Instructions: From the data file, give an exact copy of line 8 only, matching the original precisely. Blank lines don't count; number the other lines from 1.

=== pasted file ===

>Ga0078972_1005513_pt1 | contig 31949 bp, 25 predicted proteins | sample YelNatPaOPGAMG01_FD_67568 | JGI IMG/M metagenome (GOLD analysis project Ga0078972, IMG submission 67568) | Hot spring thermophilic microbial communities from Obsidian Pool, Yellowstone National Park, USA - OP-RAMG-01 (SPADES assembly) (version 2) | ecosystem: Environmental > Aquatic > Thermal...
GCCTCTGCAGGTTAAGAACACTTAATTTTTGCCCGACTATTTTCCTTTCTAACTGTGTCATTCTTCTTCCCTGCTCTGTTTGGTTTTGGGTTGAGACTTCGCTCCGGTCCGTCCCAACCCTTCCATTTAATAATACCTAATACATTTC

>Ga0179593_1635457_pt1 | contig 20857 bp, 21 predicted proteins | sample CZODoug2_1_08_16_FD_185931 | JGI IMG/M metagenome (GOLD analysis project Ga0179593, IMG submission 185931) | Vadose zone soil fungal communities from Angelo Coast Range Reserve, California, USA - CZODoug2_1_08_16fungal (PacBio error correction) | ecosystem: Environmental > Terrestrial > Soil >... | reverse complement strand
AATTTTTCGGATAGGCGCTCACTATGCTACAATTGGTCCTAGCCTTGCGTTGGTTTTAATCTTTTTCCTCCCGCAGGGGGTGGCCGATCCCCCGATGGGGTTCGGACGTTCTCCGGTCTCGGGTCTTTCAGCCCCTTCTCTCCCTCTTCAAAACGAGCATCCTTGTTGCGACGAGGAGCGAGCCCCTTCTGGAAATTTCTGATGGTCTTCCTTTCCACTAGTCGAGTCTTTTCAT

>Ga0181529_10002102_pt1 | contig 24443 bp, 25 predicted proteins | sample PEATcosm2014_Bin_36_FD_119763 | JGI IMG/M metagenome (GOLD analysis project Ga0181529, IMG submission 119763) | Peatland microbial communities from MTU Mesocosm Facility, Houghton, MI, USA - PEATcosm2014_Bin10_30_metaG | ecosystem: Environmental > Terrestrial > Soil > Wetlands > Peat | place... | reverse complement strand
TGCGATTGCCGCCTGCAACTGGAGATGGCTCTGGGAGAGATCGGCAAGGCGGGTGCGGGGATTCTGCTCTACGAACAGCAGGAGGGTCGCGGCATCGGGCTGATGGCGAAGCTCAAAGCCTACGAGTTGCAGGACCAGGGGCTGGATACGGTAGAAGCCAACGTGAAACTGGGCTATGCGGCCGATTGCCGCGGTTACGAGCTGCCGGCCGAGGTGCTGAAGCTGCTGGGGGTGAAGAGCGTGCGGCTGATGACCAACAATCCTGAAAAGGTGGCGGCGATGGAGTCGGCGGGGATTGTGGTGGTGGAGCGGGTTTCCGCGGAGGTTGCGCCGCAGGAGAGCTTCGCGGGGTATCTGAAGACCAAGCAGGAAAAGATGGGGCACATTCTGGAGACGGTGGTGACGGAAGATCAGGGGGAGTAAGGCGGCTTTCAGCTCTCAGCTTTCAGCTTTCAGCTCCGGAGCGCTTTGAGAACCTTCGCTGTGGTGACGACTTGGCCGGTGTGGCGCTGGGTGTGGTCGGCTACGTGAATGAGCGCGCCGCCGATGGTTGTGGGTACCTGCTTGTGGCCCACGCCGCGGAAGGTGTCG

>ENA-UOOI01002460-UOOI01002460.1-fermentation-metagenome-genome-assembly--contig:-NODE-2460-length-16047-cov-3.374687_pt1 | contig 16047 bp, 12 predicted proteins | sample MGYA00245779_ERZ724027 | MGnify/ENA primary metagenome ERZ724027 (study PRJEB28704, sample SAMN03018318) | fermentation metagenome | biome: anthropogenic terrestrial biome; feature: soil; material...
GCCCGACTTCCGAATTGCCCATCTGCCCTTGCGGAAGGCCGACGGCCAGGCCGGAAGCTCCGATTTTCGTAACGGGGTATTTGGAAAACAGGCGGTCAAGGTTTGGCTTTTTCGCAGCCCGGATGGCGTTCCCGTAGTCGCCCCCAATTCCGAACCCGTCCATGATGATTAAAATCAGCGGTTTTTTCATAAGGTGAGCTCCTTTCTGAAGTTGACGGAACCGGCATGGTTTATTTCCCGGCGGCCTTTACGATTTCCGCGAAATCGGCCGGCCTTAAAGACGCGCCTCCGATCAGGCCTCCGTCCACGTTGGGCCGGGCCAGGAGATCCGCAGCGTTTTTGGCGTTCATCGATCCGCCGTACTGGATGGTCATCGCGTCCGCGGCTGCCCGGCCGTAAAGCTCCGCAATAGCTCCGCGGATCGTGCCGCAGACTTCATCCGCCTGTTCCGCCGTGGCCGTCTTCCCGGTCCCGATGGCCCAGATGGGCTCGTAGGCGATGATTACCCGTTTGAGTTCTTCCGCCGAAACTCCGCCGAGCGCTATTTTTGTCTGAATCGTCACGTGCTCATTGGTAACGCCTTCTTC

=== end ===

GCCCGACTTCCGAATTGCCCATCTGCCCTTGCGGAAGGCCGACGGCCAGGCCGGAAGCTCCGATTTTCGTAACGGGGTATTTGGAAAACAGGCGGTCAAGGTTTGGCTTTTTCGCAGCCCGGATGGCGTTCCCGTAGTCGCCCCCAATTCCGAACCCGTCCATGATGATTAAAATCAGCGGTTTTTTCATAAGGTGAGCTCCTTTCTGAAGTTGACGGAACCGGCATGGTTTATTTCCCGGCGGCCTTTACGATTTCCGCGAAATCGGCCGGCCTTAAAGACGCGCCTCCGATCAGGCCTCCGTCCACGTTGGGCCGGGCCAGGAGATCCGCAGCGTTTTTGGCGTTCATCGATCCGCCGTACTGGATGGTCATCGCGTCCGCGGCTGCCCGGCCGTAAAGCTCCGCAATAGCTCCGCGGATCGTGCCGCAGACTTCATCCGCCTGTTCCGCCGTGGCCGTCTTCCCGGTCCCGATGGCCCAGATGGGCTCGTAGGCGATGATTACCCGTTTGAGTTCTTCCGCCGAAACTCCGCCGAGCGCTATTTTTGTCTGAATCGTCACGTGCTCATTGGTAACGCCTTCTTC